Lab 5: Adding EC2 Virtual Machines and Deploying the Web App

The lab script explains the initial step in this lab is “to create roles that access other amazon Services so that applications running on EC2 instances don’t have to have credentials baked into the code.”

In the IAM service, a policy can be created using the Policy Generator. This policy has the following settings:

Part 1
Effect: Allow
AWS Service: Amazon DynamoDB
Actions: deleteitem, describetable, getitem, putitem, updateitem
ARN: arn:aws:dynamodb:ap-southeast-2:[ACCOUNT NUMBER]:table/ASP.NET_SessionState

Part 2
Effect: Allow
AWS Service: Amazon SQS
Actions: deletemessage, deletemessagebatch, getqueueurl, receivemessage, sendmessage, sendmessagebatch
ARN: arn:aws:sqs:ap-southeast-2:[ACCOUNT NUMBER]:dinoorders

The policy is then named ‘DynamoSqsPolicy’
001 DynamoSQS Policy Generator

Again in IAM, a new role needs to be created. The role is called ‘WebServerRole’ and it’s AWS service roles are ‘Amazon EC2’, and it contains the customer managed policy of ‘DynamoSqsPolicy’.
002 IAM WebServerRole

Then in the EC2 service, a new instance can be created with the following settings:
Instance: Free tier Microsoft Windows 2012 R2 Base,
Type: General Purpose t2.micro (free tier available)
IAM Role: WebServerRole
Name: Web Server DSL5 18-4
Security Group: Create new security group

Name: WebRDPGroup
Description: Web or RDP access – created for lab web server ec2 instance
Input Protocol:
RDP -Location IP
HTTP -All Sources

003 WebRDP Instance
With this security group, I attached an already created key pair.

Also in the EC2, another instance needs to be created for the queuing server. Again, a free tier t2.micro Windows Server 2012 R2 Base instance is launched.
IAM Role: WebServerRole
Name: Queue Server DSL5 18-4
Security Group: Create new security group

Name: RDPGroup
Description: RDP access – created for lab queue server ec2 instance
Input Protocol:
RDP -Location IP

004 Queue Server Instance
I also used a previously created key pair for this security group.

For the web server instance, the remote desktop file is downloaded and the password decrypted using the key pair. Once connected to the server, IIS (including asp.Net 4.5 with developer files) HTTP connectors, and Windows authentication role services need to be installed.
005 Install IIS

In Visual Studio, the DinoStore needs to be published as file system which can be copied into the web server.
006 Publishing DinoStore Project

In the web server, the published dinostore file is copied into the folder \inetpub\wwwroot.  In the IIS manager the dinostore folder can be converted to an application by selecting the folder and pressing the ‘convert to application’ option.

007 Copying Files to wwwroot in RDP

Moving file into \wwwroot

008 Convert Dinostore File to Application

Converting file into an application

 

 

In order to allow instances in the RDP and WebRDP security groups to access the instances in the RDS security group, the security group created from the RDS is selected and in the inbound tab, two new rules need to be created. Both have type: All traffic, Protocol: All, and Source: Being their respective security group.
009 RDS Sec Group Access to RDPs

Once again in the web server, the Web.config file is opened in Notepad for editing. The DynamoDBSessionStoreProvider keys should be deleted from between their quotations. This also needs to occur for the keys below , then the file can be saved.

If internet explorer is opened in the web server, the link http://169.254.169.254 shows the following information, which are temporary credentials.
010 Temp Credentials from Role

In IIS Manager in the web server, the website needs to be selected from the left panel of the window, and the centre pane changed to ‘Content View’. From there, the ‘default.aspx’ can be right-clicked, and the option to ‘browse’ can be chosen. This leads to the DinoStore home page, of which, the various aspects such as login and buy can be used.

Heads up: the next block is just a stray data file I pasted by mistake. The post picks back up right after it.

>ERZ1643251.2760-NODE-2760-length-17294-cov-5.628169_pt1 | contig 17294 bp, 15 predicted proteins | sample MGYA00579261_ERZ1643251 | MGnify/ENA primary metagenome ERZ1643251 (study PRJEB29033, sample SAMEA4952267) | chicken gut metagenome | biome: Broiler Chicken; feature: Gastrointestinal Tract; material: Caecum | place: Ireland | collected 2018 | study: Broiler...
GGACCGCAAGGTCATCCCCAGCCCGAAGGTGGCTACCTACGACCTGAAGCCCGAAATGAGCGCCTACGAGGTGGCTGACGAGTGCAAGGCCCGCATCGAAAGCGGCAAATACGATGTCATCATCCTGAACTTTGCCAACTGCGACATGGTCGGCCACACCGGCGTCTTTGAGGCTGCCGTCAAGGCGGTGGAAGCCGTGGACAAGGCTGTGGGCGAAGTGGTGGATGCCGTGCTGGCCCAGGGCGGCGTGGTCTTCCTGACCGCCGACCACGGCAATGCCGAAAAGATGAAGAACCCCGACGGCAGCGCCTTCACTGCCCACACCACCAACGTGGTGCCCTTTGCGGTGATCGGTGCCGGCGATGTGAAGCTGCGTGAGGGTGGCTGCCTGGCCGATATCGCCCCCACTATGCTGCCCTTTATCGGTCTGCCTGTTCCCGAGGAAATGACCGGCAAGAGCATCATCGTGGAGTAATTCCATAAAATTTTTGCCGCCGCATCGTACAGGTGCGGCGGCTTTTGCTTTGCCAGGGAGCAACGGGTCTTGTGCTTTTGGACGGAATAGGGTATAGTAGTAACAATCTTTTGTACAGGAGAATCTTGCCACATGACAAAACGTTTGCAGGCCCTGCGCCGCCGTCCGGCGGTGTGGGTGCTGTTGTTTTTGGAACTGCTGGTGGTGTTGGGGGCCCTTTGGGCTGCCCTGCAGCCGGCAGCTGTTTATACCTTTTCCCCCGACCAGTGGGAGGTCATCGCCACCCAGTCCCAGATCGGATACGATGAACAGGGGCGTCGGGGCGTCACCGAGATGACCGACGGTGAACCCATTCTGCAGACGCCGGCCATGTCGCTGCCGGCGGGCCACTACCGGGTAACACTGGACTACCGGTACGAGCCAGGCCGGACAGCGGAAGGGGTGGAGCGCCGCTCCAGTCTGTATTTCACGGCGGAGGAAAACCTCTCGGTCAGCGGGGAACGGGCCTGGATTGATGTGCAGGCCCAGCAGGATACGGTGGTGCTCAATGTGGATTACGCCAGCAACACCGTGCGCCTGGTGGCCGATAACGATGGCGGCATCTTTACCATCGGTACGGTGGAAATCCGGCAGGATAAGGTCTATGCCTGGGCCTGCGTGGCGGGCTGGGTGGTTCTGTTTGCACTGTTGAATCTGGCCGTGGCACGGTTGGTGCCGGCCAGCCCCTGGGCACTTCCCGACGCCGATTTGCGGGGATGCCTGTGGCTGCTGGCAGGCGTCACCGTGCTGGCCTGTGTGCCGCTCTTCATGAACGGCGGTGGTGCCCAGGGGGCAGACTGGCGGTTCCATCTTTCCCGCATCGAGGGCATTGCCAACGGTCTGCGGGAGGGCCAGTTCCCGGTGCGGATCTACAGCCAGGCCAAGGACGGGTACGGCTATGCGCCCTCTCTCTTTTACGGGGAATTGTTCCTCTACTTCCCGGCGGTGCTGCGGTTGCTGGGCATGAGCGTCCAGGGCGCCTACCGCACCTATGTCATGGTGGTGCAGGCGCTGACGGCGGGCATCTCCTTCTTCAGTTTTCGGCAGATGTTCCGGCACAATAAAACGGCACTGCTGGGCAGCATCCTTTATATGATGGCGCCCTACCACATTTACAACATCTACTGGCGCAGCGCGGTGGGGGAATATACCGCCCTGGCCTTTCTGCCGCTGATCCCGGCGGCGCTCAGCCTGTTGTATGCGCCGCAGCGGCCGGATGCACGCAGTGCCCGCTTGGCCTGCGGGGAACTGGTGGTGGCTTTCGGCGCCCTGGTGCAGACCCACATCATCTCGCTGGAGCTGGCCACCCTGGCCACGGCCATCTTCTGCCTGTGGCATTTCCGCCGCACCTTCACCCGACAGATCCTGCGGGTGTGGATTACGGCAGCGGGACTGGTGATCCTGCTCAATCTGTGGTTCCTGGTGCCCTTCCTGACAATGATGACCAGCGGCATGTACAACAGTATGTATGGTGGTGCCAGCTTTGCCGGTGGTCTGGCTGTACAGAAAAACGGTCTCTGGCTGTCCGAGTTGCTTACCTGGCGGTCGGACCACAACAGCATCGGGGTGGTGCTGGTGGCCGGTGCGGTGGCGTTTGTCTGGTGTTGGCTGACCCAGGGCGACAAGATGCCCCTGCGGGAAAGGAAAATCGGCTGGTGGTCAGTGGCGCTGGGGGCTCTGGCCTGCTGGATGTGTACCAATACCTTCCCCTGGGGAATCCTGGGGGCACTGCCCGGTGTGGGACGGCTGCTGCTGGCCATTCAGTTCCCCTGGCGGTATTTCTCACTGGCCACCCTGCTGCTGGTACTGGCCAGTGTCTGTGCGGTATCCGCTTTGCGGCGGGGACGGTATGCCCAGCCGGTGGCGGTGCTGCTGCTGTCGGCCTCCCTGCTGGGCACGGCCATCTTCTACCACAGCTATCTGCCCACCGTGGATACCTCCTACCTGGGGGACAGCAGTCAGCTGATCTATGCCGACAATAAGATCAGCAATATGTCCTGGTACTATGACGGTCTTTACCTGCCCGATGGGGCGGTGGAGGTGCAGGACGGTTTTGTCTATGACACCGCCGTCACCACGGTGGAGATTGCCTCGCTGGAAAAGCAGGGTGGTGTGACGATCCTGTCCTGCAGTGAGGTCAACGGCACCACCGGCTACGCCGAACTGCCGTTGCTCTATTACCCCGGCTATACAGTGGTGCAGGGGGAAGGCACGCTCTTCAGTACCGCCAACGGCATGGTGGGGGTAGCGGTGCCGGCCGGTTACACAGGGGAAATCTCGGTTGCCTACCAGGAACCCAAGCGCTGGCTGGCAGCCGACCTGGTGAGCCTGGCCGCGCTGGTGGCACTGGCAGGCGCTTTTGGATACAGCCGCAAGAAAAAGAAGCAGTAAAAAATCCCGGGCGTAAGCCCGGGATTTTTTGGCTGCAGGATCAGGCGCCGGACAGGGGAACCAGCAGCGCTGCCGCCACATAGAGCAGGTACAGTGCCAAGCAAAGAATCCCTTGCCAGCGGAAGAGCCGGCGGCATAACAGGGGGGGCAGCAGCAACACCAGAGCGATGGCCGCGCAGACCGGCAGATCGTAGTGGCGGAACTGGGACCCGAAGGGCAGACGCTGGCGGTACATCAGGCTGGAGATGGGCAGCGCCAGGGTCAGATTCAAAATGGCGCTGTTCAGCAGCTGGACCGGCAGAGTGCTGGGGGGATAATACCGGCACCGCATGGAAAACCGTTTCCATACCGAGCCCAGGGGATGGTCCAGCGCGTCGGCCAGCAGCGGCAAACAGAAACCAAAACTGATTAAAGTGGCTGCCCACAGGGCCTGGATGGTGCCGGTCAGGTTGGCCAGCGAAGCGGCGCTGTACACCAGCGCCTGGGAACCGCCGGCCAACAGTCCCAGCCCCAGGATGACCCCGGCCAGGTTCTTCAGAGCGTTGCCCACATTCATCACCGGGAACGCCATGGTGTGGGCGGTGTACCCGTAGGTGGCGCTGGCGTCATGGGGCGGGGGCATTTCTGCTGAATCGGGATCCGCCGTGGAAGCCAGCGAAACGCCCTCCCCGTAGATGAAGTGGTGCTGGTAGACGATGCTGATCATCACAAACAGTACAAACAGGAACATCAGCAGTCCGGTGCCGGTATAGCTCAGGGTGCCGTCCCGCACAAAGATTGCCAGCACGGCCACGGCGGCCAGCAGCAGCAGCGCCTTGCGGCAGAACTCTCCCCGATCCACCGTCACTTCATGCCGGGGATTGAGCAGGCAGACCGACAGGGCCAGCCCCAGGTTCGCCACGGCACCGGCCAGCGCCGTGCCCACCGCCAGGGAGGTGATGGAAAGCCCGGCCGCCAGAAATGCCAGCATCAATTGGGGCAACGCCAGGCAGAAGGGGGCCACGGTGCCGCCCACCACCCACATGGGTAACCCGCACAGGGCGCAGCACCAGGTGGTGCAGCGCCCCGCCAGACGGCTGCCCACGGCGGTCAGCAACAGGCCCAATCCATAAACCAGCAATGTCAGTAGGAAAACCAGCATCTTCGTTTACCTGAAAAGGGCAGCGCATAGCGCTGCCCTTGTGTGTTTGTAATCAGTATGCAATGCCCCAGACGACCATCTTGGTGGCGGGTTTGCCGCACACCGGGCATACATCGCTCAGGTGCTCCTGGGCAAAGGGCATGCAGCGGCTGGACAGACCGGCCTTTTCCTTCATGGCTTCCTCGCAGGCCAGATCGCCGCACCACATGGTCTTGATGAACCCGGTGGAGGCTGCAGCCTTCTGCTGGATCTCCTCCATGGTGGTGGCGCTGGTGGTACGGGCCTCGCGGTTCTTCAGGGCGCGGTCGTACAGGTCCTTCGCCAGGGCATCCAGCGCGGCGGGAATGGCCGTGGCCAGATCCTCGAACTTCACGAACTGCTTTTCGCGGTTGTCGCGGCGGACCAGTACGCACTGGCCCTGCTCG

013 Dinostore Home on VM

The public DNS of the Web Server DSL5 needs to be tested on a public internet connection. This is done by copying the DNS into a new browser window on the desktop (rather than the web server itself). and adding on the website name to the end of the URL. In this scenario, both IP addresses, from the server and the browser, will be the same.
016 DinoStore Connection over Public IP

The next step is to setup the order processing app in the queue server. Before the file can be published, it needs to be ‘released’ from the DinoStore solution. This is done by selecting the ‘Net702.DinoStore.OrderProcessor’ from the Solution Explorer, then in the icon bar, placed directly below the Tool tab, is an option window that can be changed from debug to release. Once the solution has been released, it needs to be published before being copied into the Queue server’s cloud desktop.
017 Configuration Manager in VS

The OrderProcessor application needs to run at the server’s startup. This is done by copying the ‘setup’ executable found in the publication and pasting it within C:\ProgramData\Microsoft\Windows\Start Menu\Programs\StartUp. The application can then be run.
020 OP exe into Startup File

In the local server, the AWS DinoStore database needs to be opened in order to determine what orders are present in the order table.

Then in local browser, the cloud website can be opened for the purpose of logging in and purchasing some dinosaurs through the checkout.

While the DinoStore is open, the queue server needs to be ready to quickly access so that the OrderProcessor console can be seen. As the DinoStore purchase is made, there is a ‘Queue messages received: count is 1’ line that shows up on the console, followed by  a ‘Queue message(s) deleted’ line.
024 Polling Queue in QS VM after Order

Finally, the AWS DinoStore database is re-examined to check the new order that has been recorded in the order table.

Challenges
I also faced a few challenges throughout the course of this lab as well.

My first challenge was easily enough solved, but it involved the internet explorer in the web server. When the internet explorer is first accessed in the remote desktop, it has high security settings that make it very hard to do anything in the browser. This problem was solved my checking online on how to reduce the browser’s security.

Another small problem that I had, was that I didn’t know where \inetpub\wwwroot was located. Due to my lack of familiarity with 2012 Windows version, I had trouble with locating it on my own. I solved this by looking at a classmate’s blog for assistance. One of their pictures showed the file path for wwwroot, which enabled me to access it for myself as well.